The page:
TALLAHASSEE — President Biden on Thursday declared much of Florida a major disaster area following Hurricane Ian’s destructive rampage across the state.
The statement means residents of counties affected by the monstrous storm can apply for financial assistance online through DisasterAssistance.gov, by phone, or in person at soon-to-be-established federal treatment centers in Florida.
Biden’s statement gives the Federal Emergency Management Agency authority to directly help individuals pay for temporary housing and home repairs, offer low-interest loans to cover property losses uninsured and fund other federal programs to help individuals and business owners recover from one of the largest in the state. never storms.
The statement also provides 100% federal funding for debris removal and life-saving emergency measures for 30 days in those counties, according to FEMA’s latest statement.
The counties declared disaster areas: Charlotte, Collier, DeSoto, Hardee, Hillsborough, Lee, Manatee, Pinellas and Sarasota.
The White House said it was assessing damage elsewhere in the state and may add other counties.
Governor Ron DeSantis said he was talking with Biden on Thursday morning, thanking him for the statement but telling him more counties should be added.
“We expect more,” DeSantis said.
The White House “ready to help”
White House spokeswoman Karine Jean-Pierre told reporters on Wednesday that the Biden administration “stands ready to help the people of Florida in any way we can.”
“And, when the storm passes, we’ll be there to help Florida rebuild and recover,” she said. “We are committed to going all the way.
Sen. Marco Rubio, R-Fla., said Floridians will be eligible for financial assistance through FEMA or the Small Business Administration. FEMA Distributes Immediate Financial Assistance to Applicants; loans are processed and approved by the SBA.
“I spoke to the director of FEMA [and] they streamlined their process as hurricane season approached to make it easier for people to get in,” Rubio told CNN’s Jake Tapper on Wednesday.
“There are going to be people without a home [and] without access to money and food for a long period of time,” he said. “We want them to know that we will be there to help make those resources available once the storm has passed and conditions are safe.”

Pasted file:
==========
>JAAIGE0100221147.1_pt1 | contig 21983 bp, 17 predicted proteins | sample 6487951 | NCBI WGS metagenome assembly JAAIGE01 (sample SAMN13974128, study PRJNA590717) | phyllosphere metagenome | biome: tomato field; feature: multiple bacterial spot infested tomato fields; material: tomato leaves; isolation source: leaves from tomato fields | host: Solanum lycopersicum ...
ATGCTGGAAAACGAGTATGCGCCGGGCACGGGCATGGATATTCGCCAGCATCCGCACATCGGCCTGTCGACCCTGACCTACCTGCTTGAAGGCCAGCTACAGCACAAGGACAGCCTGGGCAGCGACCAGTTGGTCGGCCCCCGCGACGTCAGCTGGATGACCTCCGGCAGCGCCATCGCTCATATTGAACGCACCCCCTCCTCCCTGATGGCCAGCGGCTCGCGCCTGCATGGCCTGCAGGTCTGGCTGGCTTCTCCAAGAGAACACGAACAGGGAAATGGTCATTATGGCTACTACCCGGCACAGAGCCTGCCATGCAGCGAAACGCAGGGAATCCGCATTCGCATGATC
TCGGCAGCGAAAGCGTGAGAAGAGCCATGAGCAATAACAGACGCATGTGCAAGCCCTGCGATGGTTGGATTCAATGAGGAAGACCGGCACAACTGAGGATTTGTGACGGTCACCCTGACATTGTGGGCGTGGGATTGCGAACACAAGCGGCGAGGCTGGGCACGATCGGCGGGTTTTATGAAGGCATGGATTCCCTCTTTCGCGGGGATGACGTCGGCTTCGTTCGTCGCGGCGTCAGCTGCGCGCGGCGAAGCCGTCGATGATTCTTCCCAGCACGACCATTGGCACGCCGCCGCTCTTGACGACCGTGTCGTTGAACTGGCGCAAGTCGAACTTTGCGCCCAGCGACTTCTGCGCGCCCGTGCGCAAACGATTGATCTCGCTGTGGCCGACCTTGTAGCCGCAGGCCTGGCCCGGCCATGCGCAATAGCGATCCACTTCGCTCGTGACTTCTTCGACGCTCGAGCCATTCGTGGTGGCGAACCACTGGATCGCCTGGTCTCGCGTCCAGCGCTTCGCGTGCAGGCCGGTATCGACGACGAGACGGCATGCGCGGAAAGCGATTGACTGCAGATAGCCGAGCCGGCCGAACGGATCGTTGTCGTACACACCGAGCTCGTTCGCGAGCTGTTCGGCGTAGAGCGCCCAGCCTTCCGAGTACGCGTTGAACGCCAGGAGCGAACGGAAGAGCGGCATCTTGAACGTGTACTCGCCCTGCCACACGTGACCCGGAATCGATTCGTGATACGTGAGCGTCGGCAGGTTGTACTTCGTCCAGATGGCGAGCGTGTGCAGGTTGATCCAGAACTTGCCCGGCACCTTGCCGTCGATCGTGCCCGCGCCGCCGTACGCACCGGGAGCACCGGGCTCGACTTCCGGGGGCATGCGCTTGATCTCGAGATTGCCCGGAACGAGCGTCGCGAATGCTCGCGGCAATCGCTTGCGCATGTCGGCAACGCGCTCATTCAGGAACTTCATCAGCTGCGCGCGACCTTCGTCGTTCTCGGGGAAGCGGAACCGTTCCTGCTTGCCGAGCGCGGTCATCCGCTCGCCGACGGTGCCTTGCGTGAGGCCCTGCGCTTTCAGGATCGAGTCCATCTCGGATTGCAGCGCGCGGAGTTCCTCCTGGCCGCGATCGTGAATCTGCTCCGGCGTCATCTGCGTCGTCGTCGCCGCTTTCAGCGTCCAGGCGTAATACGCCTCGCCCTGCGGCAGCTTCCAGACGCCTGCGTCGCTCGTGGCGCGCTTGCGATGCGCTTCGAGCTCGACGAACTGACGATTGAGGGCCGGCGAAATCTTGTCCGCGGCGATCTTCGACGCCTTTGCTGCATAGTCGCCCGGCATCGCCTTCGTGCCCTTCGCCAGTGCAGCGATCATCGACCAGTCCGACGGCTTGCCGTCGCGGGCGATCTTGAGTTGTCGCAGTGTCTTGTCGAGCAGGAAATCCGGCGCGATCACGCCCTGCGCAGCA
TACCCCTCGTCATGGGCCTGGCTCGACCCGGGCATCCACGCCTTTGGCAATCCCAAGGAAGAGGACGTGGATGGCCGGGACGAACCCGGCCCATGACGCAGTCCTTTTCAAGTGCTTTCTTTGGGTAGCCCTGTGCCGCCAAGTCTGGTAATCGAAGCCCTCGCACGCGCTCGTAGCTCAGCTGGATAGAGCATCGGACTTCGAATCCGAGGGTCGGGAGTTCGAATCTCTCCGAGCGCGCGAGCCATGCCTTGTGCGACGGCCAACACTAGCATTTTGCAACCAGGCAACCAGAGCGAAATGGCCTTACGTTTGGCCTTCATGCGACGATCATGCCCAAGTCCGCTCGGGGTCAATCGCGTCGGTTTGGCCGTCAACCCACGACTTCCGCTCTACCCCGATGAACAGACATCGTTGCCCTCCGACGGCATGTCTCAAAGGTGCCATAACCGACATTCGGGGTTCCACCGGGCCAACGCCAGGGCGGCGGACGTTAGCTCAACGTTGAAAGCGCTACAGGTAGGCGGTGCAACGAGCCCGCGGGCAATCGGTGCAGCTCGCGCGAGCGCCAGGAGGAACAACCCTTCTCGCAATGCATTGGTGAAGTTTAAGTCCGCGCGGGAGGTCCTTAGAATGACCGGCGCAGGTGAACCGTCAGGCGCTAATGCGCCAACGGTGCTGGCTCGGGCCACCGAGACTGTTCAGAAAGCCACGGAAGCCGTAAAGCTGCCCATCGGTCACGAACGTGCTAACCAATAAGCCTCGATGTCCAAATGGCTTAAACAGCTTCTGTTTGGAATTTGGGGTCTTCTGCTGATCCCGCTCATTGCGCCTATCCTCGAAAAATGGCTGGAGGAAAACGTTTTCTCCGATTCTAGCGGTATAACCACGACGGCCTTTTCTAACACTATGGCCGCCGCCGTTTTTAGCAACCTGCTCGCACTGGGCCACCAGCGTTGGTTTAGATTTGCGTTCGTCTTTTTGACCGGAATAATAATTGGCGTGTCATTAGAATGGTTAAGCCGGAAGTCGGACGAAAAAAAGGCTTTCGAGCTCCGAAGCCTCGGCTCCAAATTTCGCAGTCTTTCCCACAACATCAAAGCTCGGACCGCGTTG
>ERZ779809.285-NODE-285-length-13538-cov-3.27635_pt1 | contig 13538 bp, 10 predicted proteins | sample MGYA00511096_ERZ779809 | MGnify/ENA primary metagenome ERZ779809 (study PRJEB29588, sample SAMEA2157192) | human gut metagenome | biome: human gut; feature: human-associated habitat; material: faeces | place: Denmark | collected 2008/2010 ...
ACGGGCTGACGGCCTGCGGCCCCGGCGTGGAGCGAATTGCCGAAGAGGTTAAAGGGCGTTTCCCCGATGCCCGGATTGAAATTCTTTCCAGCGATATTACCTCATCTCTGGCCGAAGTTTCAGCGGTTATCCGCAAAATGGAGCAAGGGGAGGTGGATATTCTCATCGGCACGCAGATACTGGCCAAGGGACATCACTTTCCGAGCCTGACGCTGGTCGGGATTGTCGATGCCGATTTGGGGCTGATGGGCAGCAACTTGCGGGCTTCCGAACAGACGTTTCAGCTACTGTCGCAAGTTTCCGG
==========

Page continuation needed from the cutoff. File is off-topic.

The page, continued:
How to Apply for FEMA Disaster Assistance
Before the application process even begins online or in person, eligible Floridians will need to gather important documents and information to share with FEMA officials. Here is the “Checklist for Disaster Survivors”:
Social Security number. FEMA requires that the applicant, another adult member, or a minor child in a household have a Social Security number. Other requirements: At least one member of the household must be a US citizen or legal resident of the United States.
Insurance information. FEMA requires the applicant’s current insurance coverage. This could include coverage under policies such as home insurance, flood insurance, automobile or mobile home.
Damage information. FEMA requires a description of the damage caused by the disaster to your property, which includes a condo, mobile home or house, or car or truck.
Financial information. FEMA requires the applicant to provide their total annual household income, before taxes, at the time of the disaster.
Contact information. FEMA requires the address and phone number of the property where the damage occurred and the address and phone number where the claimant can be reached immediately.
Direct deposit information. If approved, FEMA can deposit your funds directly into your bank account. This is optional, but FEMA would require the following banking information: bank name, account type (checking or savings), bank routing number, and applicant’s bank account number.
FEMA offers telephone help with any application. The toll-free number: 1-800-621-3362.
FEMA also publishes a wealth of information online, including a helpful “Frequently Asked Questions” page at https://www.disasterassistance.gov/help/faqs#before-you-apply-3
Disaster relief applicants should also keep on hand a set of notes to track their application, passwords and application registration numbers, or other vital information to track their FEMA applications.
USA Today Network-Florida government accountability reporter Douglas Soule is based in Tallahassee, Florida. He can be contacted at DSoule@gannett.com. Twitter: @DouglasSoule
Sergio Bustos is Business/Political Editor for Gannett/USA Today Network in Florida. He is based in South Florida. Email: firstname.lastname@example.org
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